It happened so slowly that, at first, it seemed like nothing was happening (except, of course, for people in the thick of it). But step by step, awareness grew. Sharing knowledge this way, rather than with urgent emails, really did make a difference. In fact, it made people feel more capable because they were more aware of their own skill base.
Now, in those rare instances when emails come through asking for help with a project, the first response is likely to be: “Have you checked InsideBooz?” This practice has become part of daily life at the firm, and it showed many of us that we could be mindful when we needed to be. No meditation required.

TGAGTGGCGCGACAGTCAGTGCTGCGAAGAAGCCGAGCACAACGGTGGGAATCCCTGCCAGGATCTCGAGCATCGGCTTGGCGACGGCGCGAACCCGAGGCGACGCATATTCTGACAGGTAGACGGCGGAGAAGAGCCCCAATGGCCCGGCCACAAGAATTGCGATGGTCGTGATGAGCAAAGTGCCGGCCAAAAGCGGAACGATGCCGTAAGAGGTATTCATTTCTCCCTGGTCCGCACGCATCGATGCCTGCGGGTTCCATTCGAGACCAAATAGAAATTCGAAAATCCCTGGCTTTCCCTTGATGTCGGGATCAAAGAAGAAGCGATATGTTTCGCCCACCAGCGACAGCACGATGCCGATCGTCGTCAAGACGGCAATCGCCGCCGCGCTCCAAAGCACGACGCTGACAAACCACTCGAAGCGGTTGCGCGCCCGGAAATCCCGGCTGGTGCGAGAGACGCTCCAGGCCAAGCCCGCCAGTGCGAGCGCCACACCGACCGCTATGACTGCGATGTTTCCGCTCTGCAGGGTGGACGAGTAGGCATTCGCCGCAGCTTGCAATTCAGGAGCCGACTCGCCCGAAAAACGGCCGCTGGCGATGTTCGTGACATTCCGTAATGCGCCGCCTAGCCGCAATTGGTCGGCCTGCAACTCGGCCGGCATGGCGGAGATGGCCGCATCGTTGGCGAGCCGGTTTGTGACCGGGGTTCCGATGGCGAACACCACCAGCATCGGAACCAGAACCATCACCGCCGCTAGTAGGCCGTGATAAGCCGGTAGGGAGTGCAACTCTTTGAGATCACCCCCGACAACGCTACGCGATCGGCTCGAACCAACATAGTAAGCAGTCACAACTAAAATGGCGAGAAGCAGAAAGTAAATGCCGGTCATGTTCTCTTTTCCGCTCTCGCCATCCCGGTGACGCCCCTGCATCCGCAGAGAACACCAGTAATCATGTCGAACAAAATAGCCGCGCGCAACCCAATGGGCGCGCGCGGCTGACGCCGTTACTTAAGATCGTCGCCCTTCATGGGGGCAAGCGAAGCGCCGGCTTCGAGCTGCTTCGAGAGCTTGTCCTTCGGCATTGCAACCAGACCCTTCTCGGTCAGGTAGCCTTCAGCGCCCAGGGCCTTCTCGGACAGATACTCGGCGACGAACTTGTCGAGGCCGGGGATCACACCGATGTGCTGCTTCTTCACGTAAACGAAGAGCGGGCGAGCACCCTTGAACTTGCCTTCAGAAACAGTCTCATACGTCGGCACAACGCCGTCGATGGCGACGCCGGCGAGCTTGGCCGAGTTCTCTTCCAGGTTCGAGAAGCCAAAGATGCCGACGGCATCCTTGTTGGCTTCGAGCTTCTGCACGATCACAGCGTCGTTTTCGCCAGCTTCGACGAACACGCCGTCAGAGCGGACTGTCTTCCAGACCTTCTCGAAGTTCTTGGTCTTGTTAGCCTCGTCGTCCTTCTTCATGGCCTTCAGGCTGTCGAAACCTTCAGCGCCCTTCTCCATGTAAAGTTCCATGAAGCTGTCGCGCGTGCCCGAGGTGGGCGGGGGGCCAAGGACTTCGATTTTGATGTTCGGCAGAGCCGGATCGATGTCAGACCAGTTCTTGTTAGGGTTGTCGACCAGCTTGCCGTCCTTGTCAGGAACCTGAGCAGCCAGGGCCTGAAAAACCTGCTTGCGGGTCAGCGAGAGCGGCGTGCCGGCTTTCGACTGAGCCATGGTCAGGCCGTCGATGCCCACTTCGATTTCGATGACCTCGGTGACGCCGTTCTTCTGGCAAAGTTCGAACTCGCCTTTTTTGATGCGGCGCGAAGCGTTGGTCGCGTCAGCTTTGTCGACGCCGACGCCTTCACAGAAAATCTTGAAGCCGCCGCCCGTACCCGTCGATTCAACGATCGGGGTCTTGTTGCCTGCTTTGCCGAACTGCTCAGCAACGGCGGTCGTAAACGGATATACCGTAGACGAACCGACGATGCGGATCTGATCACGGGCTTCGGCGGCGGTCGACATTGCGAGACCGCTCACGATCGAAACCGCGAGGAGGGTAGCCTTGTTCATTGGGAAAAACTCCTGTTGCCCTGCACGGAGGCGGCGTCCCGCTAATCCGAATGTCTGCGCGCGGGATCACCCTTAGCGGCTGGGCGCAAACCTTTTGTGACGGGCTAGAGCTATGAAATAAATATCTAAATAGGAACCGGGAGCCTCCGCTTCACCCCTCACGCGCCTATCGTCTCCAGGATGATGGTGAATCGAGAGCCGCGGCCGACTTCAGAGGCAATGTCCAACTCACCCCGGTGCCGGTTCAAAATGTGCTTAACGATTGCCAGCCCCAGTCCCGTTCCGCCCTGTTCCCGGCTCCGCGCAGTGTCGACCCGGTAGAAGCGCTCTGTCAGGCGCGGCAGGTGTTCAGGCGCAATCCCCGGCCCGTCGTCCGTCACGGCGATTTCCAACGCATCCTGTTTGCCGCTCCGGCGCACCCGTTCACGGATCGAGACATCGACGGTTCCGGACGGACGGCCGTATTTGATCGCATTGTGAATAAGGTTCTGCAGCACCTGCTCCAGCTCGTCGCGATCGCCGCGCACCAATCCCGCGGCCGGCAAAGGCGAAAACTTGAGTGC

Today, it should be feasible to design email programs—and many other aspects of business life—to foster a kind of meta-awareness, inferring how meaningful a question is from our response to it and sorting future queries accordingly. More research is needed on fostering organizational structures that cultivate mindfulness instead of undermining them. We don’t know enough about these practices, but we recognize them when we see them. They’re the practices that feel like the opposite of having 100 new emails in your inbox, and not knowing which to answer first. With better structures in place, maybe people will be able to shake themselves up a bit and gain the mental capacity they need to collectively tackle the endemic problems—like strategic purpose, workplace equity, and customer satisfaction—that we should put front and center.